The second surgery was even more successful in terms of correction but, sadly, the pain — which corrective surgery isn't guaranteed to eliminate — came back with a vengeance and has only gotten worse over the years. I suffer from chronic pain now, and it impacts my life. So my relationship with support is one such as that I've had to rely on physical, medicinal, financial and emotional support all my life. I find the latter two the hardest to ask for.

I was heavily into video games throughout my entire life, and they became a safe haven for me; little worlds of empowerment and mystery and physical feats the likes of which I could never do bodily. I vividly remember the games I played at each stage of my illness. I've shamefully never finished A Link to the Past or Chrono Trigger due to the uncomfortable associations of having played them from my hospital sick bed with a broken spine.

But is it any wonder, with such a powerful experience in relying on games, that I've opted to make them? I and other gamers rely on video games in myriad untold ways, and I love that I can give something back to the medium by creating my own. I even made a game about my spinal condition.

My disability does severely impact how I operate as a developer, however. I can't take our games to shows, nor even attend them to network and socialize. At times I'm painfully aware of how this holds Owl Cave back, and the opportunities we miss out on by being unable to interact with a social industry face-to-face. I used to be able to attend some events, but in 2014 I contracted an unrelated illness that permanently damaged my right leg, and now I can't walk much further than the Tesco on the corner before my combined disabilities get too much.

Sometimes I feel like a disaster magnet.

So I can't do talks or expos and, even if my pain was suddenly gone, I'm not sure I could. Thanks to my past, I also suffer from Borderline Personality Disorder which makes dealing with people and forming intimate relationships a nightmare.

BPD means that my emotions tend to be extreme and fluctuating, often taking the form of idolization or vilification of individuals closest to me, and as such romantic relationships or even very close friendships tend to be a minefield I struggle to navigate. I have my BPD very much under control, but with that control comes a degree of sacrifice; I avoid dating, and intimate friendships I have to tackle with the greatest of care and reservation. Relationships that may be enjoyable, if not simple, to other people can be exhausting.

Being a developer whose career exists almost solely online means I can structure my life around my disability and my PD, and allows me to be about as ‘well' as I could ever hope to be.

And I mean, I run a development studio with two commercial games out there and three more in the pipeline, so I'm clearly coping despite various marginalizations and drawbacks. Having chronic pain can make me wish to just retire to bed for days, but I don't. Having BPD can make me behave like a horrible person, but I try my hardest not to be. These things don't have to stop us from producing work we're proud of.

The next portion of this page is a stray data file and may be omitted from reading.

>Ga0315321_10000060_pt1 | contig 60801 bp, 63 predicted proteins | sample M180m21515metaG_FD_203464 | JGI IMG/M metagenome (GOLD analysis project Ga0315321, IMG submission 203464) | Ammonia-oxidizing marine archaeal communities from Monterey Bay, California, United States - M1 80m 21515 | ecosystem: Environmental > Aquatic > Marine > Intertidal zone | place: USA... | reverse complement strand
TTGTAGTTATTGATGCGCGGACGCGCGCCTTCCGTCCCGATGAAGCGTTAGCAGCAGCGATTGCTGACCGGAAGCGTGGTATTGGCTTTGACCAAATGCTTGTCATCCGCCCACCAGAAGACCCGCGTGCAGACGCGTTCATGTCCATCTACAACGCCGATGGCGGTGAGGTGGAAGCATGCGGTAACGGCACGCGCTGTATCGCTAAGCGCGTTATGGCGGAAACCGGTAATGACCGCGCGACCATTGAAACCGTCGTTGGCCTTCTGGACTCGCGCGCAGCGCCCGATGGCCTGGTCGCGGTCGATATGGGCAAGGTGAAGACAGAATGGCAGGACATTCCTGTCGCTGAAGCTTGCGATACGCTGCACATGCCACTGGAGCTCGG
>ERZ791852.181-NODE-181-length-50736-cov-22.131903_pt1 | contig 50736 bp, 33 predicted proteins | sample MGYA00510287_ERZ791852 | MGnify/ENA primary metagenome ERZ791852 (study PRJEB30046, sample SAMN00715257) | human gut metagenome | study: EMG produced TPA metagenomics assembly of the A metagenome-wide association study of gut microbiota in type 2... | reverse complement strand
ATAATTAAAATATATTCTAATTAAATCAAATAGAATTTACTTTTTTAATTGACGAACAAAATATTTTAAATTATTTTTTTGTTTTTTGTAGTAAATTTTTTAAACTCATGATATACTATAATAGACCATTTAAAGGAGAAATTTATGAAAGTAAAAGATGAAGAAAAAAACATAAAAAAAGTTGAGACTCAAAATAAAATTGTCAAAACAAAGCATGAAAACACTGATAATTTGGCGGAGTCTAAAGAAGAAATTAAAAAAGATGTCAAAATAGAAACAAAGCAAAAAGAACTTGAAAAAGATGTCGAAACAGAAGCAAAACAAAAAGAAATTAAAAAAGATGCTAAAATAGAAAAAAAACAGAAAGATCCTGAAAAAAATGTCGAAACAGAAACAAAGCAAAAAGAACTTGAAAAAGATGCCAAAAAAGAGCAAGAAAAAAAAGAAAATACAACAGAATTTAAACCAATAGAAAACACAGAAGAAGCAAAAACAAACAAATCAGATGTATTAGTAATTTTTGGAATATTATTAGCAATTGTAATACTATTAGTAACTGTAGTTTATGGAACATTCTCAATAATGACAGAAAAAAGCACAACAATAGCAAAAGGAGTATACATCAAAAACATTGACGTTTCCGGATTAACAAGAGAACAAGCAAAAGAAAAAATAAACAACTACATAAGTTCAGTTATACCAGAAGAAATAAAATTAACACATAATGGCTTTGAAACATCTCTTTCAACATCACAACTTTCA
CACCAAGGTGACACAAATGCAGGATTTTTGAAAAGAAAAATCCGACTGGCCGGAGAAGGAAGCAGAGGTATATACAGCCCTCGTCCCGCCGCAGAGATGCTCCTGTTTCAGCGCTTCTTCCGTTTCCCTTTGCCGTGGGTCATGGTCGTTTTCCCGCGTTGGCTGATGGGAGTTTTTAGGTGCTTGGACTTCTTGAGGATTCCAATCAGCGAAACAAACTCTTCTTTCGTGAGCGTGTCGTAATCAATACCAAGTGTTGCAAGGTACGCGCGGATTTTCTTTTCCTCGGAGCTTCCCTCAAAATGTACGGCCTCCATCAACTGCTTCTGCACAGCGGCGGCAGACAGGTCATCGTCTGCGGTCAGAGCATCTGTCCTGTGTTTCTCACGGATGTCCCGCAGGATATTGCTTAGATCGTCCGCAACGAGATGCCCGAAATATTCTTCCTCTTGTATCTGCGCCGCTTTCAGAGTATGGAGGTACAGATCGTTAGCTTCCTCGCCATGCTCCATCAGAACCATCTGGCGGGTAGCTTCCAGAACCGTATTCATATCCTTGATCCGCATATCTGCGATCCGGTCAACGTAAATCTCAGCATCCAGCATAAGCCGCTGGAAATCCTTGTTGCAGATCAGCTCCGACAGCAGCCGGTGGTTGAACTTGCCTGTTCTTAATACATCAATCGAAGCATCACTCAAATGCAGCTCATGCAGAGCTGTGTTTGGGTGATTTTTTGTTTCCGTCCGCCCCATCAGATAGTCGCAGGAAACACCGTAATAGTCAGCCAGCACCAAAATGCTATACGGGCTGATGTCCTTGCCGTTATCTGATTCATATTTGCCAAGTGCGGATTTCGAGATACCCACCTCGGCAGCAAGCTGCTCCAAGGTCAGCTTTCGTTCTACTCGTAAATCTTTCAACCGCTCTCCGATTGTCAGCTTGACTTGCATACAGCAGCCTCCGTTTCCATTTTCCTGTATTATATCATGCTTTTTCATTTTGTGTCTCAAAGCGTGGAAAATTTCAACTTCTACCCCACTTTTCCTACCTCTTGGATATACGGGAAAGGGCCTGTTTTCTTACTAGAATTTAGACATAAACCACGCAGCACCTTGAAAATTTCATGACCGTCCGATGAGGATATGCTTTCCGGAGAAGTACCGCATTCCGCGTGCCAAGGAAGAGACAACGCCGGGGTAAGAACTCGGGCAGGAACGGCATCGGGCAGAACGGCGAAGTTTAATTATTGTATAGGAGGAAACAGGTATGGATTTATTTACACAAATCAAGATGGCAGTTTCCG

It's support that lets me draw on my own strength to keep going. Support from wonderful people like Lewis Denby who helped set up Owl Cave and took me aboard for Richard & Alice. Support from my absolutely amazing Owl Cave partner Ivan Ulyanov, and developers like Ben Chandler and Jack de Quidt who've contributed immensely to my games. My parents have been unfailingly supportive. My friends and colleagues, who push me to keep going even when sometimes it's in my nature to want to give up or push people away, have made this all possible.

Our next game is a hand drawn adventure title, and it's considerably bigger than our previous two. It's a game about stories and storytelling, of doubting but also believing in oneself. It's a game about weird, troubled people because that's what I know and that's what I am. But they're also people who overcome their adversity, as I strive to do every day. The first image we've ever shown the public is above.

It's also an adaptation of a very celebrated classic ghost story, so that's exciting. I hope you'll join us for the release this year, and if you like our work, support us in continuing to do what we do. And I hope that in turn by making games which can be played by people going through similar experiences as me, I'm able to put my support out there for others who need it.

Olivia White is one half of Owl Cave, a small indie development studio creating adventure games. Her previous games include Richard & Alice and The Charnel House Trilogy, both of which are available to purchase. She also dabbles in interactive fiction and digital storytelling as LND Games, and does a bit of games journalism on the side.

The next level of puzzles.

Take a break from your day by playing a puzzle or two! We’ve got SpellTower, Typeshift, crosswords, and more.